When I arrived at school to pick up my son, all of his classmates went in single file to the church looking back occasionally at my son and me as we went to the coffee shop, which was also the hair dresser's. My son said that it was a little embarrassing and that some of the kids were asking him about what we did together. The most difficult question to answer from my son was, "What are we?" What I told him is that we are 'Divinely Ecumenical.' We believe in everyone's right to practice their own religion so long as it is not hateful and does not harm others. We also believe strongly in the separation of religion and state.

Spending this time with my child was a luxury that I know most families could not have because most parents do not have a flexible work schedule, but I am very glad that we had that opportunity. I wish that same opportunity for every parent and child to explore their own beliefs and where they came from. Indeed our time together was a divine gift. We spent our time reading Gombrich's A Little History of the World which not only tells the history of the world, but it also gives a lovely introduction to every major religion as it comes up throughout history, from the Egyptian worship of Osiris and Isis to Islam. It was written in the early 20th century by a Jewish man living in pre-Nazi Germany. Mr. Gombrich was able to address each religion with great respect, pointing out the positive aspects of each. -A Wonderful read if you have the time.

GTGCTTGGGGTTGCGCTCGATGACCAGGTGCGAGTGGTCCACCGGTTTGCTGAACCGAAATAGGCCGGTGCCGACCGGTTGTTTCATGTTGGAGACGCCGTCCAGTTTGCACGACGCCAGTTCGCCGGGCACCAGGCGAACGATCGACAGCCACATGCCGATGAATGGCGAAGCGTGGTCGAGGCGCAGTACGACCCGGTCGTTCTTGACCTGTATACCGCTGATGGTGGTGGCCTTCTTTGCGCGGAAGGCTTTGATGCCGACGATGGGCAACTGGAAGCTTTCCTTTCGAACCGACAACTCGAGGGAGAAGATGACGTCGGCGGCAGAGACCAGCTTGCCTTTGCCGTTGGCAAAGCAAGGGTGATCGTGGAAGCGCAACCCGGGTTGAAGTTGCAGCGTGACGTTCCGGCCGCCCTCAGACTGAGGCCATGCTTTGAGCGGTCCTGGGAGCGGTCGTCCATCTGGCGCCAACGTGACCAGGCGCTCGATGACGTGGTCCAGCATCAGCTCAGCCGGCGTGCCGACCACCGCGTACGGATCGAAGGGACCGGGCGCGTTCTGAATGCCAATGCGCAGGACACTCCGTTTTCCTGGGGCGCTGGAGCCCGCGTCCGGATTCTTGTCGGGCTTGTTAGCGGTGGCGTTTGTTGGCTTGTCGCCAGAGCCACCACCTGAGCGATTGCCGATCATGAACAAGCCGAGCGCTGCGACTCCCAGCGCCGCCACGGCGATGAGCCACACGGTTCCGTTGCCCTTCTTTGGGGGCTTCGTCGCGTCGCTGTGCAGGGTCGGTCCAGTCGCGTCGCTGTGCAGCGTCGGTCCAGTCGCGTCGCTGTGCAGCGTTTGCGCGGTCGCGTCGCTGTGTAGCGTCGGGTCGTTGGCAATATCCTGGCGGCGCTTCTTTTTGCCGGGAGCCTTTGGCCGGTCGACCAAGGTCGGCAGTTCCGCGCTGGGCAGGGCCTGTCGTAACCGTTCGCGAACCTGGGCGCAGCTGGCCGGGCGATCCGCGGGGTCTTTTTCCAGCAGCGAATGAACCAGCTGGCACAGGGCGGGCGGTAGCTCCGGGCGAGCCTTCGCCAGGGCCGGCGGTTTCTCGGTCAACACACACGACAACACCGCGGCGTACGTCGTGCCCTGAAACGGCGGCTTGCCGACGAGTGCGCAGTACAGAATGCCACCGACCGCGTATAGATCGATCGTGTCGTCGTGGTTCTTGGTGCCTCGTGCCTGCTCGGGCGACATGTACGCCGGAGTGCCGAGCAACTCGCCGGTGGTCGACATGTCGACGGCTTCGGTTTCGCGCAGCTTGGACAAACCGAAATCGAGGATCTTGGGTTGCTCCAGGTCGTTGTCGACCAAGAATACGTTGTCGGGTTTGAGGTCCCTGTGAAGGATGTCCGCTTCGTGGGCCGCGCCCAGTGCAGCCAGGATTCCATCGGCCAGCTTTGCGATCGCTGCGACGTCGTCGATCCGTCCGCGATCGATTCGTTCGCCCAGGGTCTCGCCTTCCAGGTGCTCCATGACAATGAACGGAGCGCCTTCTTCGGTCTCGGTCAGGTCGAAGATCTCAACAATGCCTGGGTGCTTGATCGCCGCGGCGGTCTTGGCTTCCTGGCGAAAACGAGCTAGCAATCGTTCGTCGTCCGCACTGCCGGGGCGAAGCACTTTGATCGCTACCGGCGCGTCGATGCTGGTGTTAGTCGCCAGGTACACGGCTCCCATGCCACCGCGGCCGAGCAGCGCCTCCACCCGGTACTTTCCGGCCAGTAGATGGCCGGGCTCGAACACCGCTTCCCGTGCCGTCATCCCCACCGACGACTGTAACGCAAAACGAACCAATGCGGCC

At the coffee shop/hair dresser's, one of the beauticians came back to me one day and said, "We were talking about you the other day." That was not much of a surprise, considereing it was the only hairdresser's or coffee shop in a very small town and we were having our lessons in public. She continued, "We were wondering why it is that we are the only school in the area that sends our children to release time?" I didn't have an answer for her.

I am really not opposed to religious education. In fact, I think that it is necessary in order to make sense of the world. I only hope that it is well balanced and in historical context with a discussion of both the good and bad aspects of religions. However, "fair and balanced" is in the eye of the beholder.

Friday, April 3, 2009

The One-Eyed Monkey of Swayambhu; for my boys

Bishow in the white cap.

Butternut Squash with baby monkeys.